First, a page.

Tuesday, 17 October 2023
If our goal is peace and a good life for all Palestinians and Israelis—and I think it should be—then we should be honest and clear-eyed about how to stop this violence. If we are horrified by the murder of innocent Israelis by Hamas and rightly condemn Hamas, horrified by the murder of innocent Palestinian civilians, outraged by Islamophobia and anti-Semitism—I certainly am—then we must do everything we can to stop this becoming a full-blown genocide carried out by the Israeli government and military in Gaza on Palestinians. We must push for an end to the Israeli occupation of Palestine, illegal settlements and blockade of Gaza.
David Cameron said all the way back in 2010 'Everybody knows that we're not going to sort out the problem with the Middle East peace process while there is effectively a giant open prison in Gaza.' For 16 long years the 2.3 million Palestinians have lived under a brutal blockade with limited access to food, water, construction materials and medical supplies. Palestinians in Gaza have had to apply for permits—
Palestinians in Gaza have had to apply for permits just to leave Gaza to receive treatment for cancer and other serious illnesses, and often those applications have been denied and Palestinians have died of treatable illnesses, including children. Forty-five per cent of Gaza's population are children under the age of 15. Ninety-six per cent of water in Gaza is undrinkable. In 2014 Israel bombed Gaza's only power station and refused to let it be properly repaired, so the Palestinians for nearly 10 years have experienced daily blackouts.
In 2018-19 hundreds of thousands of Palestinians peacefully protested in Gaza against the blockade. The Israeli military murdered 150 protesters and shot and injured 5,000, regularly aiming for knees and ankles, often causing amputation. Studies have found over half of Palestinian children in Gaza have presented with serious trauma based mental illnesses. Unemployment in Gaza is at 46 per cent, and the entire population lives under constant drone surveillance and intermittent bombing by the Israeli military. Palestinians in Gaza have lived under these conditions since 2006.
This week, when the Israeli defence minister announced that Israel was completely cutting off food, electricity, medicine and water, he described Palestinians in Gaza as human animals. Gaza's major hospitals are hours away from running out of fuel to power their emergency generators. Here is what the Red Cross said: 'As Gaza loses power, hospitals lose power, putting newborns in incubators and elderly patients on oxygen at risk. Kidney dialysis stops and X-rays cannot be taken. Without electricity, hospitals risk turning into morgues.' According to the UN Population Fund, 50,000 pregnant women in Gaza cannot access health facilities, as several hospitals have been bombed. In fact, the Israeli military has dropped over 6,000 bombs on Gaza, an area half the size of Canberra. This has included the use of white phosphorus, which burns human flesh. When the Israeli military called on 1.1 million Palestinians to leave northern Gaza in anticipation of a ground invasion, the UN described it as impossible and a death sentence, in part because it would involve evacuation along roads destroyed by Israeli bombing, along routes regularly bombed by the Israeli military, into southern Gaza, itself home to 1 million people without food, water or power also being bombed.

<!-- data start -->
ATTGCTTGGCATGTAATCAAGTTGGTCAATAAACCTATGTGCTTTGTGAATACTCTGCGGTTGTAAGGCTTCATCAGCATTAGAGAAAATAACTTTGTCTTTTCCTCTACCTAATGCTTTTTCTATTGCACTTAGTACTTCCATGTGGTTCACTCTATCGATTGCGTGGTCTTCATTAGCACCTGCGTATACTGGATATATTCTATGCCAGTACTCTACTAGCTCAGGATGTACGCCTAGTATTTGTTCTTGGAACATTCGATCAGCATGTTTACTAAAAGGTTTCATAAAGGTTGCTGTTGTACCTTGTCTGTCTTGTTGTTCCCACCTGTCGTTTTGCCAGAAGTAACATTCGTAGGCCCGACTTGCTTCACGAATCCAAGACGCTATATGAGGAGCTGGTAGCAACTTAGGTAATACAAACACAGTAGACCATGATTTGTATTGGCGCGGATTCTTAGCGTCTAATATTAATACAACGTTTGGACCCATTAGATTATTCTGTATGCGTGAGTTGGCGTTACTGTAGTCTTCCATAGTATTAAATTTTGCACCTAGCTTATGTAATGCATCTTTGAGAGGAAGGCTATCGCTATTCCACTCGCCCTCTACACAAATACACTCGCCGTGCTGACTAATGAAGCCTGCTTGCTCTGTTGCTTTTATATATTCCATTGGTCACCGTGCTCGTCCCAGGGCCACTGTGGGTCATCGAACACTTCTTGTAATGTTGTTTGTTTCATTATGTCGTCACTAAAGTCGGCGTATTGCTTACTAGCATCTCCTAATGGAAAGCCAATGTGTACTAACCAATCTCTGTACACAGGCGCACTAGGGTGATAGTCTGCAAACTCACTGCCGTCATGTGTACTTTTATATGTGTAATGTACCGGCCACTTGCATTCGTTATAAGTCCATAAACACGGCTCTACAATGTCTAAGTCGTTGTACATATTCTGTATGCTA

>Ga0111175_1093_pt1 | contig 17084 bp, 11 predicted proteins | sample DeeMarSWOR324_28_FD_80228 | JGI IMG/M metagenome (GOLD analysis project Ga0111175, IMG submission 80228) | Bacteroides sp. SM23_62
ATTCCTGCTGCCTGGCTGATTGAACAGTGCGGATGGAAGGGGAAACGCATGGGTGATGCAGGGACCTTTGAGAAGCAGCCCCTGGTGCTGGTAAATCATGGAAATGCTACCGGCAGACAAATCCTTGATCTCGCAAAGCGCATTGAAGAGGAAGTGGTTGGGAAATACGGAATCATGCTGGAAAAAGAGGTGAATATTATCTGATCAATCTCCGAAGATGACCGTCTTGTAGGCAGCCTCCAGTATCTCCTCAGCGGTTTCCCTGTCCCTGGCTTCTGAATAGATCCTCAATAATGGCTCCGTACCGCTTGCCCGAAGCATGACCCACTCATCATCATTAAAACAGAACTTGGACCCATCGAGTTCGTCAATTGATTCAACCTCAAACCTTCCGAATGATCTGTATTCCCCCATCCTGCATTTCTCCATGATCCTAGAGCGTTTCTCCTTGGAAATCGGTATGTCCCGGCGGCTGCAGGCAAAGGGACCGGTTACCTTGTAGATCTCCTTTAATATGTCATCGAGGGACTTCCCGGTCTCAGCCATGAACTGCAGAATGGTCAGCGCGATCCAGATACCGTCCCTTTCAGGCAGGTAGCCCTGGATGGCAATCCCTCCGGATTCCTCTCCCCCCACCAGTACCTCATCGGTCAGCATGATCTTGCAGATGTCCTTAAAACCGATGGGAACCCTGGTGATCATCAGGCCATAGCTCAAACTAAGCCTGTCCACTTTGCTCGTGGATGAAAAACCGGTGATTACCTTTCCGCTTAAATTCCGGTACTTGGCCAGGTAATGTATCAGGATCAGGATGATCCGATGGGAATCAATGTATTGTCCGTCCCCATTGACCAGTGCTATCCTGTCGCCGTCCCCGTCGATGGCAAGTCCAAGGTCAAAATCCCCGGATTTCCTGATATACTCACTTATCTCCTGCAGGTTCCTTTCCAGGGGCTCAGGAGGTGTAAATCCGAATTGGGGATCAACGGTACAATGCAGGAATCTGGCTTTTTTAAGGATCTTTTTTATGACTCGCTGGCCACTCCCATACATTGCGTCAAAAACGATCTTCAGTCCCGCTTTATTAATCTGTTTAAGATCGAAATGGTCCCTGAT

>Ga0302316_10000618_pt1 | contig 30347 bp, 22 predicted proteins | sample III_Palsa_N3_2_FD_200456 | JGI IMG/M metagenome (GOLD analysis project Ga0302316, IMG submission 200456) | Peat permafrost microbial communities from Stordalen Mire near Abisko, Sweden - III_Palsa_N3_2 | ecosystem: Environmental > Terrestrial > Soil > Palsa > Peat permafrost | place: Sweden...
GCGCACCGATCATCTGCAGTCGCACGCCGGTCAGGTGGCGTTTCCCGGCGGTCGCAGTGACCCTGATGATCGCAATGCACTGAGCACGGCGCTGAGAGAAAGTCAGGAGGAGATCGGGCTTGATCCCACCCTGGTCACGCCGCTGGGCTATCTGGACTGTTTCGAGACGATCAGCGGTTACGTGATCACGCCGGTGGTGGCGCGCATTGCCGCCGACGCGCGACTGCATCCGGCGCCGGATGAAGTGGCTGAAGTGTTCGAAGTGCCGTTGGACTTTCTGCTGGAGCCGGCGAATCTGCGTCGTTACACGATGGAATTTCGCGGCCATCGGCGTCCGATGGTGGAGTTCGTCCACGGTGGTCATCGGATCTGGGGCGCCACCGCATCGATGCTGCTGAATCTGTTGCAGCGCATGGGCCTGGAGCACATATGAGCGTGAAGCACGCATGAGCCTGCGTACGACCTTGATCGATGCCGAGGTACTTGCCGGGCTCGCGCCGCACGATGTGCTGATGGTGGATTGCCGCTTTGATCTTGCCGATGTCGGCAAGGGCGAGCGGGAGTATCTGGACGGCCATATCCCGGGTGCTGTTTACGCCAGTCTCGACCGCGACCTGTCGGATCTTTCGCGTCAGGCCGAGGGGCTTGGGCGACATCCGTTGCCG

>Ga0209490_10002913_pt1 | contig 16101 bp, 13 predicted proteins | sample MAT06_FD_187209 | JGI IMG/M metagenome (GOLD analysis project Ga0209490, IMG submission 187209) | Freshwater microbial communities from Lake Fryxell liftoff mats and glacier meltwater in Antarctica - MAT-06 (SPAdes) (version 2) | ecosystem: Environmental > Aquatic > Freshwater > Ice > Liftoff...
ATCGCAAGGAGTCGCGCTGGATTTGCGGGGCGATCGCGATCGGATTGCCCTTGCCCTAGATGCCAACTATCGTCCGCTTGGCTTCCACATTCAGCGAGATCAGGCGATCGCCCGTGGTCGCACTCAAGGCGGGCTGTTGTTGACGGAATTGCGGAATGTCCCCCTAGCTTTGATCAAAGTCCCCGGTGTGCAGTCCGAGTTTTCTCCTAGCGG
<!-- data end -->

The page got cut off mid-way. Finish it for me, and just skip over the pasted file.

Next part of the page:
This is not Israel defending itself; this is the Israeli government and military carrying out mass war crimes on 2.3 million Palestinians trapped in an open-air prison—as described by the Conservative Prime Minister David Cameron—when nearly 50 per cent are under the age of 15.
All these war crimes will do is bring more hate and more violence, more death, more destruction for Palestinians and Israelis alike. It will make their lives worse and less safe. Have we learned nothing from history? The illegal invasion of Iraq led to ISIS. The invasion of Afghanistan left us with a more radical Taliban. All told, millions of deaths of human beings. For what? More hate, more death, more violence. What we need now is a ceasefire and peace and then a massive aid and reconstruction program for Palestinians in Gaza and the West Bank to give the people some hope, a lifting of the illegal blockade and an end to the occupation. I often hear people in this place rightly condemn Hamas but then advocate for policies that will breed more radicalism and breed the conditions in which Hamas emerged. What we need now is a peace process, calling on the Israeli government to back down from what risks becoming a human catastrophe.